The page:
Monday, July 2, 2018

Amy Clampitt

Amy Clampitt (1920—1994) is a poet whose attention to the particularities of our world could not help but bring her into reflections of God. She was born in Iowa to parents who were Quakers. She wrestled with faith and doubt all her life, being distrustful of organized religion. In the 1970s she became an "intense" Episcopalian, and — according to her friend, the poet, Mary Jo Bang — eventually came to "some sort of private peace with her enduring inconsistencies." She was always pleased hearing God's works praised, and right from the start was deeply influenced by Gerard Manley Hopkins.

Clampitt lived most of her life in New York City. She worked as a secretary for Oxford University Press, and as a reference librarian at the Audubon Society. She began writing poetry when she was in her forties, and it wasn't until 1978 that her first poem appeared.

The following is from her first book of poems, The Kingfisher (1983).

The Sun Underfoot Among the Sundews

An ingenuity too astonishing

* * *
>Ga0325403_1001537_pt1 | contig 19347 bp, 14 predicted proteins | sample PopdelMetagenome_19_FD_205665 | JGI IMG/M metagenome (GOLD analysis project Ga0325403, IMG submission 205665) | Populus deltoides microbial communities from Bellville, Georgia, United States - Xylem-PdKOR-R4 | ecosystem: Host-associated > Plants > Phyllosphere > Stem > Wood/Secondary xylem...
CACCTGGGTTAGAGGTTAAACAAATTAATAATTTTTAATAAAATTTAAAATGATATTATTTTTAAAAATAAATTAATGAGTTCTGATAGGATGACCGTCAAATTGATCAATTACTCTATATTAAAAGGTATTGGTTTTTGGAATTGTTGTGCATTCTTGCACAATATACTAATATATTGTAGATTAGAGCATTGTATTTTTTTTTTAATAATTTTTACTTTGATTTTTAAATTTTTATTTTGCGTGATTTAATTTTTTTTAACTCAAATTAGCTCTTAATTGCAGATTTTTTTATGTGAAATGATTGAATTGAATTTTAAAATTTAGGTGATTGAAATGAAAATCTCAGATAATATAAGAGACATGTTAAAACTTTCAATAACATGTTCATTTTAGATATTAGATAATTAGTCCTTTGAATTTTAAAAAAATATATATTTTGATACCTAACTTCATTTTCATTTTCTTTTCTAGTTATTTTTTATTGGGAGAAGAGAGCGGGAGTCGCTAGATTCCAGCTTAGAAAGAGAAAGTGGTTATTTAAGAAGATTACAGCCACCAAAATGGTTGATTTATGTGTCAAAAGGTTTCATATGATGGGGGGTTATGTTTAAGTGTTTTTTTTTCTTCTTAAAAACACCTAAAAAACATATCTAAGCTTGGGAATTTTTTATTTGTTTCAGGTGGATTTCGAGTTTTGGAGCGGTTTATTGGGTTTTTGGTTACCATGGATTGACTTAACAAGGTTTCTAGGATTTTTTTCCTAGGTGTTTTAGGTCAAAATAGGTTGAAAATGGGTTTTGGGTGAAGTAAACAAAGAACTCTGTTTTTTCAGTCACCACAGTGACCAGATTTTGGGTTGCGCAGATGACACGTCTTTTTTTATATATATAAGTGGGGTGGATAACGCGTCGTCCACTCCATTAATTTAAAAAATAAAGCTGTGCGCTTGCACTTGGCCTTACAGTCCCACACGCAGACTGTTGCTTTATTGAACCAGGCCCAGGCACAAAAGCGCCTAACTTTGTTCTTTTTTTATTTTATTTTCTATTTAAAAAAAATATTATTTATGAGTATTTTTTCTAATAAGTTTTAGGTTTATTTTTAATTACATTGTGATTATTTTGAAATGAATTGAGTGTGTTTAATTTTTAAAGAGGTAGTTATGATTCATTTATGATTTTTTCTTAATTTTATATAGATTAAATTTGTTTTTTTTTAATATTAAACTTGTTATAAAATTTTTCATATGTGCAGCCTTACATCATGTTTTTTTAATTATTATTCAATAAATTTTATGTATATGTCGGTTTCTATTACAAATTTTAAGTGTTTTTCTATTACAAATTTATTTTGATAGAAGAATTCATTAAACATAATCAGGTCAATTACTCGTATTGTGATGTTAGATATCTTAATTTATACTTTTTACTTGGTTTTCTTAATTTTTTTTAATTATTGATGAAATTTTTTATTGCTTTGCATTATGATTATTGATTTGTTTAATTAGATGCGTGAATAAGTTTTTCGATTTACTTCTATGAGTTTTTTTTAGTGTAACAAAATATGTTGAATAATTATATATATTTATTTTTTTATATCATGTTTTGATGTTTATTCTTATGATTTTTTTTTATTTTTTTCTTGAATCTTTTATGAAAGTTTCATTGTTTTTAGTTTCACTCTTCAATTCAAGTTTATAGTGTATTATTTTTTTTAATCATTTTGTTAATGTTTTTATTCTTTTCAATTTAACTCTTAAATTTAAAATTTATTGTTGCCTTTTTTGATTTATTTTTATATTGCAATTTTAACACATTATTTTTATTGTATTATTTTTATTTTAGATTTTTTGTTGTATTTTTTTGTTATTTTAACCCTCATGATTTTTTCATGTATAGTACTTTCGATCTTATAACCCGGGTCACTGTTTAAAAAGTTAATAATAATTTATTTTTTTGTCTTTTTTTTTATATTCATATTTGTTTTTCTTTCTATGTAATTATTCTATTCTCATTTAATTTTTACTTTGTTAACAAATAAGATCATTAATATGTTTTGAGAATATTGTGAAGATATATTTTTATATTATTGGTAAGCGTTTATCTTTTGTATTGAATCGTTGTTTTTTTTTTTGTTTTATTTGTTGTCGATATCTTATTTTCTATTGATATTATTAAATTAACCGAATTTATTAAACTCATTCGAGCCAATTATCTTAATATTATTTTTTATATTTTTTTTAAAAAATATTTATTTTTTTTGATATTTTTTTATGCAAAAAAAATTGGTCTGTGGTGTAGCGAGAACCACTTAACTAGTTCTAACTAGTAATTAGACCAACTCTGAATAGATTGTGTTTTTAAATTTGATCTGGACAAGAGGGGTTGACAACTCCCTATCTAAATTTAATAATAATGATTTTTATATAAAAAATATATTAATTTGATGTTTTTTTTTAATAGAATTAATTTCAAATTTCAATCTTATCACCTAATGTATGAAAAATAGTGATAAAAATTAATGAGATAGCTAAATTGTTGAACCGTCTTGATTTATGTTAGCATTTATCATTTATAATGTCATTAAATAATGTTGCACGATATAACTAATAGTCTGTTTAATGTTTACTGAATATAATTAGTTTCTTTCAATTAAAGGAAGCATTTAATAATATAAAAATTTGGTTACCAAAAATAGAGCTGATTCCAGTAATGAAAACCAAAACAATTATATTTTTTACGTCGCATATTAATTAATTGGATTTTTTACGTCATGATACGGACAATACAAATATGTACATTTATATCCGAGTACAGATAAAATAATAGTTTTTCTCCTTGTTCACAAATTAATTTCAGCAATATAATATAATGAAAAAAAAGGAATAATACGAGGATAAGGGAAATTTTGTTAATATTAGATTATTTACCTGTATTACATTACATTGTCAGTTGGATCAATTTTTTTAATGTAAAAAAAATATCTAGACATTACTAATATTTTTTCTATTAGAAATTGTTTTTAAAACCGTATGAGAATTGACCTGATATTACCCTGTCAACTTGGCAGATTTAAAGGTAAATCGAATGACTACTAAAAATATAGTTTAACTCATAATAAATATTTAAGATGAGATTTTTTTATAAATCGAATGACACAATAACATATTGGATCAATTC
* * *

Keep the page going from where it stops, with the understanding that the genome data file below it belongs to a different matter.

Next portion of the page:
to be quite fortuitous is
this bog full of sundews, sphagnum-
lined and shaped like a teacup.
----------------------------------------A step.
Down and you’re into it; a
Wilderness swallows you up:
ankle-, then knee-, then midriff-
to-shoulder-deep in wetfooted
understory, an overhead
spruce-tamarack horizon hinting
you’ll never get out of here.
----------------------------------------But the sun
among the sundews, down there,
is so bright, an underfoot
webwork of carnivorous rubies,
a star-swarm thick as the gnats
they’re set to catch, delectable
double-faced cockleburs, each
hair-tip a sticky mirror
afire with sunlight, a million
of them and again a million,
each mirror a trap set to
unhand unbelieving,
----------------------------------------that either
a First Cause said once, “Let there
be sundews,” and there were, or they’ve
made their way here unaided
other than by that backhand, round-
about refusal to assume responsibility
known as Natural Selection.
----------------------------------------But the sun
underfoot is so dazzling
down there among the sundews,
there is so much light
in the cup that, looking,
you start to fall upward.

This post was suggested by my friend Burl Horniachek.

Entry written by D.S. Martin. His latest poetry collection is Ampersand (2018, Cascade). His books are available through Amazon, and Wipf & Stock, including the anthologies The Turning Aside, and Adam, Eve, & the Riders of the Apocalypse.